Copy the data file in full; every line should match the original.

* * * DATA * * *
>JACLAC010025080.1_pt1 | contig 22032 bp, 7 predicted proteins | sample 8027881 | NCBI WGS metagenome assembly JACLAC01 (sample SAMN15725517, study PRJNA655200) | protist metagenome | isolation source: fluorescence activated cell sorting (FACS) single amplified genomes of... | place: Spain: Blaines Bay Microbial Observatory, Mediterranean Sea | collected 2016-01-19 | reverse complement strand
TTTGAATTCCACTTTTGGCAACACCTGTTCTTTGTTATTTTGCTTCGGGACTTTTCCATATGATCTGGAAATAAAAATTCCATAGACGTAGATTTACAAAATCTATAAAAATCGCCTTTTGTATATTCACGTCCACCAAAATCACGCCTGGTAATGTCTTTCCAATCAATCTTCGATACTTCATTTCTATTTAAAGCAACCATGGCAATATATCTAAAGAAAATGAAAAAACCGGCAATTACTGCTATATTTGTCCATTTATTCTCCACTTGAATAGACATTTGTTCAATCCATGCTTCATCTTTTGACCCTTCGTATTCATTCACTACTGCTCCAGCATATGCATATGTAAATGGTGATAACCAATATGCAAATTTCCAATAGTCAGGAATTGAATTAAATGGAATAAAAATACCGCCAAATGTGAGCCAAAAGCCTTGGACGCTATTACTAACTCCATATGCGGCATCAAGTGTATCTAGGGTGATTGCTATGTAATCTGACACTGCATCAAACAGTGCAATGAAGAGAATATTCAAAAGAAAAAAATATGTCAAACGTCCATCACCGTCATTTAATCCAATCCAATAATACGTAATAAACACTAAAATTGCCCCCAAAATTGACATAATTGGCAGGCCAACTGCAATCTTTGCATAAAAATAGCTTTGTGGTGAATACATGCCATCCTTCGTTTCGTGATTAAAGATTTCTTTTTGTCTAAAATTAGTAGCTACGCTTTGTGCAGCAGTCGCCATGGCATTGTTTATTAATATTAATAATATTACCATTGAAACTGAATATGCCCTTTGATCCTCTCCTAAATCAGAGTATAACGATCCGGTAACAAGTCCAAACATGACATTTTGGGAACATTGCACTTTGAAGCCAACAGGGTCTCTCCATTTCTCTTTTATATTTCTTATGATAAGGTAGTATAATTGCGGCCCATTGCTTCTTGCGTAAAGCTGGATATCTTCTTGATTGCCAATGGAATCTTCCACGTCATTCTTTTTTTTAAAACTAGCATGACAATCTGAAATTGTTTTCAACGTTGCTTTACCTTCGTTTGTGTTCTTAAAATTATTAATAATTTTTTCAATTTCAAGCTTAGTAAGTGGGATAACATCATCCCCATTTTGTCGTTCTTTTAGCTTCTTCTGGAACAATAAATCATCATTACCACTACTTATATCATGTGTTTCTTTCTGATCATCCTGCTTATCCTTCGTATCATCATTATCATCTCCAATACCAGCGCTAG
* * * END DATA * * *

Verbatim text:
>JACLAC010025080.1_pt1 | contig 22032 bp, 7 predicted proteins | sample 8027881 | NCBI WGS metagenome assembly JACLAC01 (sample SAMN15725517, study PRJNA655200) | protist metagenome | isolation source: fluorescence activated cell sorting (FACS) single amplified genomes of... | place: Spain: Blaines Bay Microbial Observatory, Mediterranean Sea | collected 2016-01-19 | reverse complement strand
TTTGAATTCCACTTTTGGCAACACCTGTTCTTTGTTATTTTGCTTCGGGACTTTTCCATATGATCTGGAAATAAAAATTCCATAGACGTAGATTTACAAAATCTATAAAAATCGCCTTTTGTATATTCACGTCCACCAAAATCACGCCTGGTAATGTCTTTCCAATCAATCTTCGATACTTCATTTCTATTTAAAGCAACCATGGCAATATATCTAAAGAAAATGAAAAAACCGGCAATTACTGCTATATTTGTCCATTTATTCTCCACTTGAATAGACATTTGTTCAATCCATGCTTCATCTTTTGACCCTTCGTATTCATTCACTACTGCTCCAGCATATGCATATGTAAATGGTGATAACCAATATGCAAATTTCCAATAGTCAGGAATTGAATTAAATGGAATAAAAATACCGCCAAATGTGAGCCAAAAGCCTTGGACGCTATTACTAACTCCATATGCGGCATCAAGTGTATCTAGGGTGATTGCTATGTAATCTGACACTGCATCAAACAGTGCAATGAAGAGAATATTCAAAAGAAAAAAATATGTCAAACGTCCATCACCGTCATTTAATCCAATCCAATAATACGTAATAAACACTAAAATTGCCCCCAAAATTGACATAATTGGCAGGCCAACTGCAATCTTTGCATAAAAATAGCTTTGTGGTGAATACATGCCATCCTTCGTTTCGTGATTAAAGATTTCTTTTTGTCTAAAATTAGTAGCTACGCTTTGTGCAGCAGTCGCCATGGCATTGTTTATTAATATTAATAATATTACCATTGAAACTGAATATGCCCTTTGATCCTCTCCTAAATCAGAGTATAACGATCCGGTAACAAGTCCAAACATGACATTTTGGGAACATTGCACTTTGAAGCCAACAGGGTCTCTCCATTTCTCTTTTATATTTCTTATGATAAGGTAGTATAATTGCGGCCCATTGCTTCTTGCGTAAAGCTGGATATCTTCTTGATTGCCAATGGAATCTTCCACGTCATTCTTTTTTTTAAAACTAGCATGACAATCTGAAATTGTTTTCAACGTTGCTTTACCTTCGTTTGTGTTCTTAAAATTATTAATAATTTTTTCAATTTCAAGCTTAGTAAGTGGGATAACATCATCCCCATTTTGTCGTTCTTTTAGCTTCTTCTGGAACAATAAATCATCATTACCACTACTTATATCATGTGTTTCTTTCTGATCATCCTGCTTATCCTTCGTATCATCATTATCATCTCCAATACCAGCGCTAG